Five Ways to Foster a Young Person’s Mental Health

Written in Partnership with In the City Camps

Despite increased awareness of mental illness among their caregivers, many children and teens are still struggling with untreated or undertreated mental health issues, according to the World Health Organization (WHO). Approximately 14 percent of 10- to 19-year-olds currently are experiencing a mental health condition such as depression and/or anxiety.

Untreated mental illnesses can disrupt healthy adolescent development and affect mental and physical health. If left untreated, these challenges can extend into adulthood and become more severe and harder to treat.

Addressing mental health in your own home can feel overwhelming. But remember, there is always hope. In addition to professional care, here are five strategies parents and other caregivers can follow to proactively support a young person’s mental health:

  1. Physical movement
    Encourage regular physical activity. Any kind of movement will do! It can increase neurotransmitters that fight anxiety and depression, and can be a great distraction from a cycle of unhelpful thinking. Ideally, the child should enjoy the activity chosen; this will increase the likelihood it will become a habit. 
  2. Consistent sleep
    Ensure the young person has a consistent sleep schedule (Covisus). When children and adolescents get enough sleep, their risk for physical and mental health challenges decreases. Children from 6 years old to 12 years old need nine to 12 hours of sleep each night, and teens aged 13 years to 18 years need between eight and 10 hours, per the American Academy of Sleep Medicine.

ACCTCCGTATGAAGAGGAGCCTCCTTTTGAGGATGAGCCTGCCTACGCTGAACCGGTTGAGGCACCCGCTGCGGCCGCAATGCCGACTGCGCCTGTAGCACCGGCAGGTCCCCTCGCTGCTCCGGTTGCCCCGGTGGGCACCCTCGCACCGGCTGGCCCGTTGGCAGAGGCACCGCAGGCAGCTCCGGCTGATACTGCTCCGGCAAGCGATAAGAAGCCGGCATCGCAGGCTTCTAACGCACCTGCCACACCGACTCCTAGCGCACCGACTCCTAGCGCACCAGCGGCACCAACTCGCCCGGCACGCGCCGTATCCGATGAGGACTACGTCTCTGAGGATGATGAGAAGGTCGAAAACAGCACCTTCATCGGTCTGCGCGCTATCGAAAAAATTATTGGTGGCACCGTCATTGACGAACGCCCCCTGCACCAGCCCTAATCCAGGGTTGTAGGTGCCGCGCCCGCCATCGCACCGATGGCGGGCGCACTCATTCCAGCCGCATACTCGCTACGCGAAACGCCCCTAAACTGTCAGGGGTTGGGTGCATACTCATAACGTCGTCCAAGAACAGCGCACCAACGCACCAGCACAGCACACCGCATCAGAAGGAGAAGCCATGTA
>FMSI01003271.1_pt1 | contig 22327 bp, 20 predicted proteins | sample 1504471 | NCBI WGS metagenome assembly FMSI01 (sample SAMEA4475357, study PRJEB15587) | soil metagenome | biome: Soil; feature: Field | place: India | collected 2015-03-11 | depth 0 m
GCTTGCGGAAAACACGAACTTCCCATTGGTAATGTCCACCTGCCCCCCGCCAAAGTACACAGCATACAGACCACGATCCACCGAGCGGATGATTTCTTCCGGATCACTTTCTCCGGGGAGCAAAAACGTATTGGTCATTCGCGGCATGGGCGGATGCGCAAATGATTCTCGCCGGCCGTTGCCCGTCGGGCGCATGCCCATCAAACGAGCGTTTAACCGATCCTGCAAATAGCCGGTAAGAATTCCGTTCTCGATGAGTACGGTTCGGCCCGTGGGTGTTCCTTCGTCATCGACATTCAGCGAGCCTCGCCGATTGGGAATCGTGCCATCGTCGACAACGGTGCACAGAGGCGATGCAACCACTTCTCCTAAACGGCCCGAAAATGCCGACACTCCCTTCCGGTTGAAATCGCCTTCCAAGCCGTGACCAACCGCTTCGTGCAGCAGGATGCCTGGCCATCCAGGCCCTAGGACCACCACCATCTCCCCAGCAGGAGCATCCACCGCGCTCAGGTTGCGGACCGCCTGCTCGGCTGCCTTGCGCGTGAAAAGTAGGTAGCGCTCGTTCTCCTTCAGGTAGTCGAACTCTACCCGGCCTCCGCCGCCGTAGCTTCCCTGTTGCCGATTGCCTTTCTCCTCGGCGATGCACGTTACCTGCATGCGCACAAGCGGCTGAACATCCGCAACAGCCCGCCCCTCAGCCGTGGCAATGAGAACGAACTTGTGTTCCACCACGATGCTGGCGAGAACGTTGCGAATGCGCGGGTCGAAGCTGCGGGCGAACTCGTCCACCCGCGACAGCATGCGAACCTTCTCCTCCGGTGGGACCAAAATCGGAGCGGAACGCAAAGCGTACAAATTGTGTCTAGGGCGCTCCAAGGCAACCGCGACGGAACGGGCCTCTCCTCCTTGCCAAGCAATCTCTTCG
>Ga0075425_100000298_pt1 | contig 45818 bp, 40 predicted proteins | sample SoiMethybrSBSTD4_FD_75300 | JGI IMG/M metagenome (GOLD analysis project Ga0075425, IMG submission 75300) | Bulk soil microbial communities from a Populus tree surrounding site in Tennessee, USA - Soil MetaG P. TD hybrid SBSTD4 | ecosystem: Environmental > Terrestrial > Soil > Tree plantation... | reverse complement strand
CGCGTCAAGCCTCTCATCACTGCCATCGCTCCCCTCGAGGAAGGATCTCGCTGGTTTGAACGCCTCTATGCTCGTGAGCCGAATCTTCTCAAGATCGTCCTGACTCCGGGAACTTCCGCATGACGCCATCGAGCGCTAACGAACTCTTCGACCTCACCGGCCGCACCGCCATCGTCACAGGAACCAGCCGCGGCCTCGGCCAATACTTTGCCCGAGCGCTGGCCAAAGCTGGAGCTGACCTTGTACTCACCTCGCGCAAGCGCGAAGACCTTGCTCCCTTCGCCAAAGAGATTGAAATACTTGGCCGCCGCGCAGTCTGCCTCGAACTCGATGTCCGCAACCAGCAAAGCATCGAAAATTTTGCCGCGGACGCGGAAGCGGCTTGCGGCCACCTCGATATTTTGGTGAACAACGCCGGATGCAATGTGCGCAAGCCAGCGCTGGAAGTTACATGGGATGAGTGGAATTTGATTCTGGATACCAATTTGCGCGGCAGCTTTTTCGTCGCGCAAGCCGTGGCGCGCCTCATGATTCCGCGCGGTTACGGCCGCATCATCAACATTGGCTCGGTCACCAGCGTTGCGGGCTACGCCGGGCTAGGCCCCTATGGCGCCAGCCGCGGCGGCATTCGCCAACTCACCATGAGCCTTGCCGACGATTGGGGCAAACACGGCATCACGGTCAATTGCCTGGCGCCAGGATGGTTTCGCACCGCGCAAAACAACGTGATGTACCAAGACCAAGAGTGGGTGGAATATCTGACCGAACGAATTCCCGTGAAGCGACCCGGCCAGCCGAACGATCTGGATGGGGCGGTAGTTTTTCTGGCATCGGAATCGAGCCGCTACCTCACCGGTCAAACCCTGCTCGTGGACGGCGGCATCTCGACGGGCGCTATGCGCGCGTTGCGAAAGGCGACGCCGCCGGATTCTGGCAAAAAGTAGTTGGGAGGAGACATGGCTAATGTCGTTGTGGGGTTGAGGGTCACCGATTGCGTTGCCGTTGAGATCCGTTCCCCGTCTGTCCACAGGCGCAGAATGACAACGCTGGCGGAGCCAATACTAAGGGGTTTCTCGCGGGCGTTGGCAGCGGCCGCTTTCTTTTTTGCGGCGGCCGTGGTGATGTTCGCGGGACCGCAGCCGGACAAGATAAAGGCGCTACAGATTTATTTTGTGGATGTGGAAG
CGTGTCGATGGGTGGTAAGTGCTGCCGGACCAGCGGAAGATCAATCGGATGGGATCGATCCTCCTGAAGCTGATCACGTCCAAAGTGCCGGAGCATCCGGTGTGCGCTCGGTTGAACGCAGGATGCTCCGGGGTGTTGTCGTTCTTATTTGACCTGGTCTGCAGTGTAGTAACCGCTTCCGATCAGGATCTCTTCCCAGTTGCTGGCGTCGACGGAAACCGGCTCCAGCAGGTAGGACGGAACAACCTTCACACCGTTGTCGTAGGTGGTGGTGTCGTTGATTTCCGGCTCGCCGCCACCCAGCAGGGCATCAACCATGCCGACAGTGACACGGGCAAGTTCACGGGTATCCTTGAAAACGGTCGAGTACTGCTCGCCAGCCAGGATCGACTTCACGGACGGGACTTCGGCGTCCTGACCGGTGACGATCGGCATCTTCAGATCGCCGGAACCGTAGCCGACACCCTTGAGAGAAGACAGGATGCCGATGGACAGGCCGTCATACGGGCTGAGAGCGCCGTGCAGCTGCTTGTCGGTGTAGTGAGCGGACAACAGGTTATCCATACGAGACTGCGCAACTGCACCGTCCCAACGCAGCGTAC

3. Limited technology
    Limit the time a child spends using technology, especially in the evenings. Doing so fosters better sleep (an estimated 73 percent of teens don’t get enough sleep on school nights). In addition to limiting technology to aid in better sleep, engage in general conversations with your children around social media and appropriate usage.
  4. Managing emotions
    Help the young person in your care learn how to manage and express their feelings. Set an example in your home by practicing active listening and open expression of emotion. The best way for your child to learn problem-solving strategies and skills is to watch you use them. Be open with your children (on an age-appropriate level), and encourage them to practice coping strategies on their own.
  5. Strong support system
    Offer protection and support as needed, and surround your child with other safe, caring adults. Summer camps, synagogues and community centers are just a few options.

If a person of any age appears to be struggling, or if you are concerned about their mental health or safety, especially around suicidal thoughts, don’t shame them. It takes a lot of courage to talk about these feelings. Be a sounding board, and don’t hesitate to reach out to professional mental health resources when necessary.

If you or someone you know is experiencing a crisis, the following resources are always available: 

  • 988 – Suicide and Crisis Lifeline
    • Call or text 988 for 24/7, free and confidential support (The previous Lifeline phone number (1-800-273-8255) will remain available to people in emotional distress or suicidal crisis.)
  • Crisis Text Line
    • Text HOME to 741741 to connect with a crisis counselor 24/7.

Remember, the Blue Dove Foundation is here to support you with our
Jewish mental health resources.

The Blue Dove Foundation recently partnered with In the City Camps, to talk about important issues related to raising mentally healthy children and fostering mental wellness within our children. We hope you find them as helpful and impactful as we do.

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